Rost: Which Seahawks position group has the best chance to improve the most in 2021?
It’s never clear exactly how John Schneider does it, but despite having little draft capital and barely any cap space heading into the offseason a couple months ago, the Seahawks once again managed to improve a few position groups.
This is the part where in typical fashion, having just gotten the celebration underway for Seahawks fans, I issue a quick warning: the Hawks couldn’t outspend opponents on tested veterans in free agency, which means a lot of this year’s ceiling is built on potential. That said, there’s quite a bit to go around.
So, which position group has the best chance to take a step forward this season?
Runner up: wide receiver
It’s hard to improve on 1,000-yard seasons from your top two pass catchers. It was the first time two Seahawks receivers topped 1,000 yards in a single season since 1995, and there’s a chance that neither Tyler Lockett nor DK Metcalf surpass those numbers this year. That doesn’t have to be a bad thing, though, and it doesn’t mean the position group can’t improve.
Just three teams had two or more receivers finish top-20 in targets last season: Kansas City (Travis Kelce and Tyreek Hill), the Los Angeles Rams (Robert Woods and Cooper Kupp) and Seattle. Take that to the top-15 in targets, and you’ve got two teams: Kansas City and Seattle.
The Chiefs finished top-five in pass play percentage, which adds some more context to that workload. Seattle passed significantly more than it had in years’ prior, but still fell out of the top 10 (14th at 59.6%). So, in Seattle, there were fewer passes to go around and still the vast majority of those went to Metcalf and Lockett. The production from those two – while stellar – overshadowed a serious lack of depth.
With David Moore moving on in free agency, the next-closest wide receiver in targets to Metcalf (129) is second-year pro Freddie Swain (21). Swain is also the next closest receiver to Metcalf in receptions (83 for Metcalf, 13 for Swain) and the next closest receiver to Lockett in yards (1,054 for Lockett, 159 for Swain). That’s quite the gap.
Swain is certainly capable of becoming Seattle’s third receiver but adding D’Wayne Eskridge in last month’s draft gives Seattle a boost at what was an under-the-radar need.
Seahawks fans have yet to see Eskridge on the field for their team, but Eskridge’s Western Michigan head coach Tim Lester joined Jake and Stacy earlier this month to give his endorsement.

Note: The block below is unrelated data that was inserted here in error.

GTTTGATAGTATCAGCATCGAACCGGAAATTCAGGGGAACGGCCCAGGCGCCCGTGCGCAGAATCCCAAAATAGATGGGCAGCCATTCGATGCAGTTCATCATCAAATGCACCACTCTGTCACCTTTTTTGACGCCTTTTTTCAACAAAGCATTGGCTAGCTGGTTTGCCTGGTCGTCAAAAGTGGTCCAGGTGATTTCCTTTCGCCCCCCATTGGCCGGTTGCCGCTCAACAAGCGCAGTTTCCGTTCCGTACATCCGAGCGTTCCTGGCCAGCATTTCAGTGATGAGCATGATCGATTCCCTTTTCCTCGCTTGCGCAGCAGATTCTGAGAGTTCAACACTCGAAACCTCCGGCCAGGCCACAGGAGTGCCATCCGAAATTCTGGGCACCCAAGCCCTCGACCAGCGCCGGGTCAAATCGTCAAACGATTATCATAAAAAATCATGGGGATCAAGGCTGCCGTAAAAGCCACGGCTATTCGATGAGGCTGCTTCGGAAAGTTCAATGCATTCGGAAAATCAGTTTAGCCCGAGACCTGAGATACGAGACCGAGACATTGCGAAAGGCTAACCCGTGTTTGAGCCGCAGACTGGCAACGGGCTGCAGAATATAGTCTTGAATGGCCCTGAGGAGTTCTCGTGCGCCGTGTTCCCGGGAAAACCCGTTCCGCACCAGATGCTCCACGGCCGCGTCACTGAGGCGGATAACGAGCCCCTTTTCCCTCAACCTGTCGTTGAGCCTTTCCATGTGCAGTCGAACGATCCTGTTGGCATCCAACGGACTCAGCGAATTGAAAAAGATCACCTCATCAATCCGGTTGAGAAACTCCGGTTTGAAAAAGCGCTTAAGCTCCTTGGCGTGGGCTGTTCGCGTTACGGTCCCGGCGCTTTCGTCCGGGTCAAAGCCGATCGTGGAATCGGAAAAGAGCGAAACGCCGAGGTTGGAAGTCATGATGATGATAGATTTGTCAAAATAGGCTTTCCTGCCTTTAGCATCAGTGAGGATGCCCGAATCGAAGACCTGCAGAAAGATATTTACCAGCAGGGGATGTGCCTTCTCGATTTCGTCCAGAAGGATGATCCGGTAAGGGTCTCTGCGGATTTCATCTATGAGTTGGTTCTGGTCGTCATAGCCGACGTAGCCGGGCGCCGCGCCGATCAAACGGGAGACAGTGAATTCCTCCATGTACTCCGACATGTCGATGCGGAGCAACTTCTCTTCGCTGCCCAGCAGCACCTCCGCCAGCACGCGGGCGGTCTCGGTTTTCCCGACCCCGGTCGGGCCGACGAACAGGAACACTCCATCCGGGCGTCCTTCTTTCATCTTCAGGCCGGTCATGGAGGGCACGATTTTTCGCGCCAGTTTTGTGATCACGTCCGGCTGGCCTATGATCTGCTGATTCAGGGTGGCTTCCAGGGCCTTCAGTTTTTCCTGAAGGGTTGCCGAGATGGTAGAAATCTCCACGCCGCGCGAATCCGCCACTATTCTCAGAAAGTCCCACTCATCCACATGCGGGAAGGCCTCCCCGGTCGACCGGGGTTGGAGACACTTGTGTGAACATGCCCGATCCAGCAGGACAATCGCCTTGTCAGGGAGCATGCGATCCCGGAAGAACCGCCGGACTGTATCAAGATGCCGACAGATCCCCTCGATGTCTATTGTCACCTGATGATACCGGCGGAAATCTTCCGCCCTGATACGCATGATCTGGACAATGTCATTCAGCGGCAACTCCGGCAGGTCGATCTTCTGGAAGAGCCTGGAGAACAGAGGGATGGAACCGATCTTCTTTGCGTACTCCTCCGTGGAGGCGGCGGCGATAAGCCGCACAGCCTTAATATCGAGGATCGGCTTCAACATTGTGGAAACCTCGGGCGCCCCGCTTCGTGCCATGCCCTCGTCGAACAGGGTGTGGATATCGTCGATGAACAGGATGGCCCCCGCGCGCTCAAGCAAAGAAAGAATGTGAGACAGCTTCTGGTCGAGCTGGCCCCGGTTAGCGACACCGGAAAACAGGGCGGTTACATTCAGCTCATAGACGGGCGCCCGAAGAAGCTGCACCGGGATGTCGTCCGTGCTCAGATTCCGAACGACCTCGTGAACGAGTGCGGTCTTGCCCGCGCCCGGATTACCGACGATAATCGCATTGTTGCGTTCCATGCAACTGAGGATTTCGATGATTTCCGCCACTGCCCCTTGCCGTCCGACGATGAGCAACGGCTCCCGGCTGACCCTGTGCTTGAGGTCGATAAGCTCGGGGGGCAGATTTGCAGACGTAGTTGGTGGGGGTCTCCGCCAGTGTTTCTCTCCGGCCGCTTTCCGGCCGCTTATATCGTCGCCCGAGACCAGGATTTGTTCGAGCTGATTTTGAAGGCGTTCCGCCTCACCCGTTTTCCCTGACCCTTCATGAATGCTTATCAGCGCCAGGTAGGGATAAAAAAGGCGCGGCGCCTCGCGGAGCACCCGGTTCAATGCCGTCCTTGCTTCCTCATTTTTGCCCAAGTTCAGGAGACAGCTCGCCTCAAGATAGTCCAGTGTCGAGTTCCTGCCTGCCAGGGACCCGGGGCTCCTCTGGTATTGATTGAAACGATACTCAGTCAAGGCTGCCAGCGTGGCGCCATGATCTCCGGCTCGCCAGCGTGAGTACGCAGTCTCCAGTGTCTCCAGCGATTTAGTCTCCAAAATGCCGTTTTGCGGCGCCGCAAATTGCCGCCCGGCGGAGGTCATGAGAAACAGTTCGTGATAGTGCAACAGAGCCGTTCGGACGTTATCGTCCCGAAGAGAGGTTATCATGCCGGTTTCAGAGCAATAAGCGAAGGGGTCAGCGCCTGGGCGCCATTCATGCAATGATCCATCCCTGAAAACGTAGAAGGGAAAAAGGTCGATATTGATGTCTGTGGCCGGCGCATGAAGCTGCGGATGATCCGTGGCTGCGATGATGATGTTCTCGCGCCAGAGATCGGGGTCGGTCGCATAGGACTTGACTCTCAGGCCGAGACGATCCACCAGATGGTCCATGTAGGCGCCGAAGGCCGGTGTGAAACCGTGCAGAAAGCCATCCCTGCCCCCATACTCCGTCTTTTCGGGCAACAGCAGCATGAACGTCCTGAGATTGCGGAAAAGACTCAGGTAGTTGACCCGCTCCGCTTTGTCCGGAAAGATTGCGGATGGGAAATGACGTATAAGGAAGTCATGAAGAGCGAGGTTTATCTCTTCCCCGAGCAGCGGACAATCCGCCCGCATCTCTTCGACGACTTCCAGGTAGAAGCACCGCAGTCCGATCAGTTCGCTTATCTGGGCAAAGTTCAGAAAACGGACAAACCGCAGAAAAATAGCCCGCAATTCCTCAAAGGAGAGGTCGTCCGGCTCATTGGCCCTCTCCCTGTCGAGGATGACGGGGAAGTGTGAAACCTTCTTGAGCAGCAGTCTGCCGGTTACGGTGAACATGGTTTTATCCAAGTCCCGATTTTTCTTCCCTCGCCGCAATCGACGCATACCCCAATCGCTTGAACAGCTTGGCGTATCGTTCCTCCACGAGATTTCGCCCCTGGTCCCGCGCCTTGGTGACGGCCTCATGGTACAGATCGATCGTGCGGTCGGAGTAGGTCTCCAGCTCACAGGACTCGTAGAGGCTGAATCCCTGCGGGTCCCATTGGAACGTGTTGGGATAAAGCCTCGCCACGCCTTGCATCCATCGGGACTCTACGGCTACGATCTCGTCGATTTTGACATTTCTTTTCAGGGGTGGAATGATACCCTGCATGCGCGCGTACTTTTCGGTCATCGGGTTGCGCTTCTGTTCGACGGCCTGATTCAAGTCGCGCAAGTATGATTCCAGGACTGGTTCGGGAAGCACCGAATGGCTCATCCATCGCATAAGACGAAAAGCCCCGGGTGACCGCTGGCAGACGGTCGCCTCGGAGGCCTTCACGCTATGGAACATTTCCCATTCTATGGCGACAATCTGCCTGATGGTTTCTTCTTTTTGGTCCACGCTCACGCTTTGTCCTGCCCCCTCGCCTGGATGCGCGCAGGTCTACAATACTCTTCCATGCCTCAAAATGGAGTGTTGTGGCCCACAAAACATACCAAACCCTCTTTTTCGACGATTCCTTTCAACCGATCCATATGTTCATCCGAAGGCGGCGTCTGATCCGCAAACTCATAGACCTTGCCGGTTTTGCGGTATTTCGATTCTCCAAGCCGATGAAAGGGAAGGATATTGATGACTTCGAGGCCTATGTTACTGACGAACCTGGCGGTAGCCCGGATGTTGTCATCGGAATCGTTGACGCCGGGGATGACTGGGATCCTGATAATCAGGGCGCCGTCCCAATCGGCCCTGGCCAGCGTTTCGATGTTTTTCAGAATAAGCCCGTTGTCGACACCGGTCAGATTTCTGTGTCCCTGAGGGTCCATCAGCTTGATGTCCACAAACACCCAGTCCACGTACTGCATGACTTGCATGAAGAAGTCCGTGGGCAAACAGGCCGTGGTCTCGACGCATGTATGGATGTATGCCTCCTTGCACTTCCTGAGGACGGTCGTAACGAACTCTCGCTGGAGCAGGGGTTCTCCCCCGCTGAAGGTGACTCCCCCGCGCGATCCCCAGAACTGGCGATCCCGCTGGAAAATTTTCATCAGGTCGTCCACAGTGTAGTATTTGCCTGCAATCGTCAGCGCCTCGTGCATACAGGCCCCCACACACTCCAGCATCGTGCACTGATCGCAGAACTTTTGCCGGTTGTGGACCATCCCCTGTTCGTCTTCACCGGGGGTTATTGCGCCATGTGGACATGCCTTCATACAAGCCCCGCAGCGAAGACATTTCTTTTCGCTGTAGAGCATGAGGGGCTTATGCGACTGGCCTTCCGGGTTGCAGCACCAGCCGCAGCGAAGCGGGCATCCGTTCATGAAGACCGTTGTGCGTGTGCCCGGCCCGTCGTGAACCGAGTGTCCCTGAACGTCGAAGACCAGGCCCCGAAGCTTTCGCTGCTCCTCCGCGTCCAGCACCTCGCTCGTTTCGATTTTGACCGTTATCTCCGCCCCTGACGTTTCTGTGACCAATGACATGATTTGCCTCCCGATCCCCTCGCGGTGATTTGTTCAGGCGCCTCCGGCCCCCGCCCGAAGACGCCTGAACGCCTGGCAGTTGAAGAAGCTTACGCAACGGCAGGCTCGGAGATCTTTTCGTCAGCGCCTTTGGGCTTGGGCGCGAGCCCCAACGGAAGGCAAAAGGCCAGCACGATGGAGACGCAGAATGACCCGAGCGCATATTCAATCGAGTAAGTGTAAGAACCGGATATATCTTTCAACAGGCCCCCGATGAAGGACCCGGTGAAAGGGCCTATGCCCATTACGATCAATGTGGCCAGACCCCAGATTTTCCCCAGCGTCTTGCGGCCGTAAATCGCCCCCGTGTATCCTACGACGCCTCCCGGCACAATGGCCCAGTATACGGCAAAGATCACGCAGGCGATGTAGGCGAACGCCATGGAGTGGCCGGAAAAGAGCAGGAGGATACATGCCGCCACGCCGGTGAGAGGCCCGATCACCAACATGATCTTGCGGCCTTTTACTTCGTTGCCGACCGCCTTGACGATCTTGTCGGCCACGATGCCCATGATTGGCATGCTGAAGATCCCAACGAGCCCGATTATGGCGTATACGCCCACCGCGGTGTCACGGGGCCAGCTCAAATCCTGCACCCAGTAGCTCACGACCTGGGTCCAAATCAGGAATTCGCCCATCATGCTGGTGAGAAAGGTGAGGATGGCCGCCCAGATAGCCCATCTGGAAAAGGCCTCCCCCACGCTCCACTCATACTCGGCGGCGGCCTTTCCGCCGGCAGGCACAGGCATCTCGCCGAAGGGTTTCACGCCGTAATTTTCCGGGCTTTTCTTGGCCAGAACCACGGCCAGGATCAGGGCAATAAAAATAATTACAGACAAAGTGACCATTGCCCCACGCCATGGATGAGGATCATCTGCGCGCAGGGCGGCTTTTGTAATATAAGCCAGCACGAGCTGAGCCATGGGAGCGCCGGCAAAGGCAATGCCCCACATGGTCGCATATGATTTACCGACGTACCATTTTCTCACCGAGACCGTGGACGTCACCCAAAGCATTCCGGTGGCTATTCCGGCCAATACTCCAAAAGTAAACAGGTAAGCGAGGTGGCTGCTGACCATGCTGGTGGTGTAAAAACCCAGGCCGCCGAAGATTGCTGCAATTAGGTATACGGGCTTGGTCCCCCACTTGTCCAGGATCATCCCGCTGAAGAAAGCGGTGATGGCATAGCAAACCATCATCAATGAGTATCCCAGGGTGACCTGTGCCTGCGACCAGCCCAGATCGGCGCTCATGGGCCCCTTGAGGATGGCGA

“He was always fast. He was the best post and go and comeback runner that I’d seen. As far as option routes and being patient, I’ve coached a lot of fast guys, and a lot of them aren’t great route runners. He can control his speed better than anybody and he can accelerate faster than 99 percent of America, so when he went to defense and started having to defend guys who were better route runners, when he came back to offense in camp after spending all of spring ball on defense… he learned patience,” Lester said. “Slower guys have to be great with that stuff, (but) as a fast guy you never need to understand it. And man, he was a totally different player. We went from running two or three routes to running the whole route tree… the whole tree, no one could cover him. I’ll never forget the route he ran when he came back over and ran his first offensive route in about six months. The way he controlled his speed, he turned the defensive back around something fierce, and it was a moment. The light bulb went off and I was like oh my Lord, now you can do anything.”
Best chance: Tight end
Last year’s issues at this position felt like a two-fold problem: personnel, as well as opportunity. It’s why changes at both make improvement here feel inevitable. And that’s great news for Seattle’s offense.
First, there’s a change with receiving targets.
On paper, Gerald Everett may not feel like an upgrade over Greg Olsen. Olsen was a three-time Pro Bowler and was an unstoppable force in Carolina’s 2015 offense. He also finished with 100 or more targets in five consecutive seasons. But he was 35 years old when he came to Seattle and never quite took off. He finished with a career-low 37 targets and just 239 yards and a single touchdown.
Meanwhile, Everett is coming off back-to-back seasons of roughly similar production (around 60 targets for 400 yards) but is just 26 years old and is already plenty familiar with new Seahawks offensive coordinator Shane Waldron, whom he played under with the Rams.
This summer also brings a chance for second-year pro Colby Parkinson to get regular offseason work for the first time after missing part of last year with a foot injury. It’s a group that doesn’t have as much experience as it did last season, but certainly got younger and healthier.
There’s also Waldron, who may have an even greater impact.
The Seahawks’ lack of effective tight end usage in 2020 was one of the more underrated parts of their offensive struggles. They failed to regularly utilize an intermediate passing game, and often ran into problems if Carson was injured and neither Metcalf nor Lockett were open.
Seattle may have a chance to borrow from their NFC West neighbors here; in their best years under Sean McVay, the Rams used a diversified passing attack, and did so effectively. Granted, part of that may have been to make things easier for Jared Goff as well as utilize the talents of a then-healthy Todd Gurley.
But the hope for Seahawks fans then is that Waldron can give Wilson a broader tool kit with even more weapons – and, most importantly, get those weapons in a position to score.